Investors last week dumped the stocks of Verizon Communications, AT&T, Sprint and T-Mobile US in a hurry amid growing concerns that the carriers' wireless pricing battles are unsustainable long term and that rising costs of spectrum will combine with the price war to drive down carriers' profitability.
The Wall Street financial analysts who watch the nation's carriers are in a bit of a tizzy this week because Verizon and AT&T, the two dominant players in the market, are warning of pressure on earnings and margins from promotions and higher subscriber growth in the fourth quarter. The analysts are worried because they think the competition from T-Mobile US and Sprint could get more intense. I think that'd be fine if that happens. If Verizon and AT&T lost profits and customers to Sprint and T-Mobile, I'd say that would be a grand development for the U.S. market and would be broadly beneficial for consumers.
While Verizon Wireless did not provide specific subscriber growth figures for the fourth quarter, the carrier indicated it will report strong momentum in the quarter. Verizon's confidence in its fourth-quarter performance, with more than three weeks left in the year and with the holiday shopping season in full swing, speaks to the challenges Sprint and T-Mobile US face in eating into Verizon's subscriber base.
T-Mobile US is almost done transitioning customers on its legacy plans to its more recent no-contract Simple Choice plans, and argues that customers who are being moved to the new plans are getting more benefits for basically the same price.
Sprint CEO Marcelo Claure has been on the job for less than three months and has already taken several steps to revamp the carrier's business. However, financial analysts say that, in light of the company's gloomy third-quarter results, Claure will need to be much more aggressive in shaking up Sprint's business model if he wants to return the carrier to subscriber growth and financial profitability.
The third-quarter earnings season is coming to a close, so now it's time to see how the nation's top wireless carriers stacked up against each other in terms of key metrics. Jackdaw Research analyst Jan Dawson has assembled these slides that provide an in-depth look at how the largest carriers fared in the quarter.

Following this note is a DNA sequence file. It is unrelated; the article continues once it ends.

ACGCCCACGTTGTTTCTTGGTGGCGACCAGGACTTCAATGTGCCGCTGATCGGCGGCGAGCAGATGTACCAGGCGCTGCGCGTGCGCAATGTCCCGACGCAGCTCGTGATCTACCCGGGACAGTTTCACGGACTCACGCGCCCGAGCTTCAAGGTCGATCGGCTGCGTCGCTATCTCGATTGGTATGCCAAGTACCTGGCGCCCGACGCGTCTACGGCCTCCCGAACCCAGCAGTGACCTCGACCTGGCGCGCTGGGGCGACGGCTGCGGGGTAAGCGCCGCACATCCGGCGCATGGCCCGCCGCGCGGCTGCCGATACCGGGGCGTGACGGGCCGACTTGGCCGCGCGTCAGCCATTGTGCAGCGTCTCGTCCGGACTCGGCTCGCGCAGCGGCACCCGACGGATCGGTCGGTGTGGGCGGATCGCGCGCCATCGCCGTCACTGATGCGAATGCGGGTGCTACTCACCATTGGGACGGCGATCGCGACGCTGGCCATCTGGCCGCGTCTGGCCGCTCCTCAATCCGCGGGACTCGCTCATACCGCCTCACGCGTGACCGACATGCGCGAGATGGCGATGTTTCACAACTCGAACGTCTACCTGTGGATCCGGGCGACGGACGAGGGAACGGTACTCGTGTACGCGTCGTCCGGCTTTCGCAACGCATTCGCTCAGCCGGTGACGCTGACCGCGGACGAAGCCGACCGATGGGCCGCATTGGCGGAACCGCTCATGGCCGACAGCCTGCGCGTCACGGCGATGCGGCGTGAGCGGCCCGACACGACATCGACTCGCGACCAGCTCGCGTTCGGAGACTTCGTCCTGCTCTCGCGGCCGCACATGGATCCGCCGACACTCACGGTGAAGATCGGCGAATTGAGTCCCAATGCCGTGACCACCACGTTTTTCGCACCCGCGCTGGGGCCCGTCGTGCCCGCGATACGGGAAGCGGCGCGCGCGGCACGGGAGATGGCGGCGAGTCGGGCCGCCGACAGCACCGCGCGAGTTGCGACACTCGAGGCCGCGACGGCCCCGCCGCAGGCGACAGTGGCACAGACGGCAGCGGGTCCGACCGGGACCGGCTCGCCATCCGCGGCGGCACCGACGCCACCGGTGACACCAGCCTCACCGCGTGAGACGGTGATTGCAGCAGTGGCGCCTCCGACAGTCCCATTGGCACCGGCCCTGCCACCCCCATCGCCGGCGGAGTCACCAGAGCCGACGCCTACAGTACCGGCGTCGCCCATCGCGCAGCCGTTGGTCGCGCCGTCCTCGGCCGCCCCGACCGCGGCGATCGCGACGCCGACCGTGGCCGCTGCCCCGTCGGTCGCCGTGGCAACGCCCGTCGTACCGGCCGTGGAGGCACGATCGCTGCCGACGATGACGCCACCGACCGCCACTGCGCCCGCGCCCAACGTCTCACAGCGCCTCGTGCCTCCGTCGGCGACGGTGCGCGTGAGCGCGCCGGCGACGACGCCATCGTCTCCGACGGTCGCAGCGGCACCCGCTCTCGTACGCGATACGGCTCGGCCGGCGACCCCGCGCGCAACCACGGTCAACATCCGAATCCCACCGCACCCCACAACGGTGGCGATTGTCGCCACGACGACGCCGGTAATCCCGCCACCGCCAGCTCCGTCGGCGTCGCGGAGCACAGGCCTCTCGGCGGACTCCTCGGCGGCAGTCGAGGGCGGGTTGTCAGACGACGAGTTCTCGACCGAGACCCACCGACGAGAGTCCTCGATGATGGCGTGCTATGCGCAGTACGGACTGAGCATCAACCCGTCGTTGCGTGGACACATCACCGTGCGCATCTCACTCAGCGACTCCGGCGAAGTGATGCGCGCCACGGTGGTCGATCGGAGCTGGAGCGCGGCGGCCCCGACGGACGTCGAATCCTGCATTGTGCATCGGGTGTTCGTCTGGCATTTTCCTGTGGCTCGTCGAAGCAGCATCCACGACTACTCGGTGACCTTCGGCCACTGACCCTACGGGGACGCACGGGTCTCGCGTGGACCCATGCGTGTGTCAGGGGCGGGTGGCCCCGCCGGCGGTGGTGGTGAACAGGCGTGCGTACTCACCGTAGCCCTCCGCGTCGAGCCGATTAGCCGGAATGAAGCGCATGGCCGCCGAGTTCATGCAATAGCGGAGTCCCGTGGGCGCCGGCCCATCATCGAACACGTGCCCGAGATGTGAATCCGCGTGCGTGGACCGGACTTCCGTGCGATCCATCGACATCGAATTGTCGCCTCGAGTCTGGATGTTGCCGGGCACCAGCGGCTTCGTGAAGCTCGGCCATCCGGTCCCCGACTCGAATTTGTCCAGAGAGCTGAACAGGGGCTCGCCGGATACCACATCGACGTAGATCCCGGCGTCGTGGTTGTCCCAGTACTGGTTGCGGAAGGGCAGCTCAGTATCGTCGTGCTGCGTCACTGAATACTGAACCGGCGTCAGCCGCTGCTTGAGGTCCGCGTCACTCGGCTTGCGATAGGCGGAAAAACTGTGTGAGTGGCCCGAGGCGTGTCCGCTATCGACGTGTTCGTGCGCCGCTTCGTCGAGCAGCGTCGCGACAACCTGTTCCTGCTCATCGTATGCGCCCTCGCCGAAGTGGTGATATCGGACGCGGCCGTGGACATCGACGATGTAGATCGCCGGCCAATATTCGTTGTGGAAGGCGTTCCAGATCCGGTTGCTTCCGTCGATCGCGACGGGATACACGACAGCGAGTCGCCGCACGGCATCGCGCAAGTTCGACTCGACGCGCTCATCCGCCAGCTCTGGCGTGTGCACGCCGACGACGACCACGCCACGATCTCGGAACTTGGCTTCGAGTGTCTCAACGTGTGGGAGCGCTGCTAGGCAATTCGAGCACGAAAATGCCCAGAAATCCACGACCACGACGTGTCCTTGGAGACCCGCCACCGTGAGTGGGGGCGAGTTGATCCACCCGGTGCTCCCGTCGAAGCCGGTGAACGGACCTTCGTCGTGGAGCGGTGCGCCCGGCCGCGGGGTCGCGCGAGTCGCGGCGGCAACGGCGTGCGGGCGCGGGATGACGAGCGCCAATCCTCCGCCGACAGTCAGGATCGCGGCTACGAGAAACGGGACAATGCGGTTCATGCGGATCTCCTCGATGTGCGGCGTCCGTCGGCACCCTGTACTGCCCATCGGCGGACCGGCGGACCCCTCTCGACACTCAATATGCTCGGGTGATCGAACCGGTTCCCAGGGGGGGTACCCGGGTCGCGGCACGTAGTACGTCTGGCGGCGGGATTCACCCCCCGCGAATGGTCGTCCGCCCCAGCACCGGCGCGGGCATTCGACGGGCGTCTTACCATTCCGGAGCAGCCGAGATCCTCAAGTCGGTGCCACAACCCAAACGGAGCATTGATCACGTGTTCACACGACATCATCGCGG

Jackdaw Research analyst Jan Dawson has assembled these slides that provide an in-depth look at how Verizon, AT&T, Sprint and T-Mobile performed in the third quarter. Dawson also covers América Móvil's U.S. MVNO, TracFone Wireless, which is by far the nation's largest MVNO. Dawson's research covers relatively standard metrics including revenue growth and net adds, but also includes deep dives into prepaid vs. postpaid performance, subscriber acquisitions vs. losses, and net additions by device type.
Sprint is expected to report weak subscriber results for the third quarter, according to estimates from financial analysts, but an even bigger spotlight will be on new CEO Marcelo Claure's vision for reviving the company's results and boosting its network performance.
HALF MOON BAY, Calif.--T-Mobile US continued to roar ahead in terms of subscriber growth in the third quarter. T-Mobile also hit its year-end LTE coverage milestone of 250 million POPs a couple of months ahead of schedule. However, T-Mobile's earnings took a hit in the quarter, in part because of the surge in subscribers and higher expenses.
HALF MOON BAY, Calif.--T-Mobile US CEO John Legere said he is impressed by what Sprint CEO Marcelo Claure is doing to be aggressive and win back market share, but he warned that if customers flood onto Sprint's network and have a poor experience they will churn and never come back.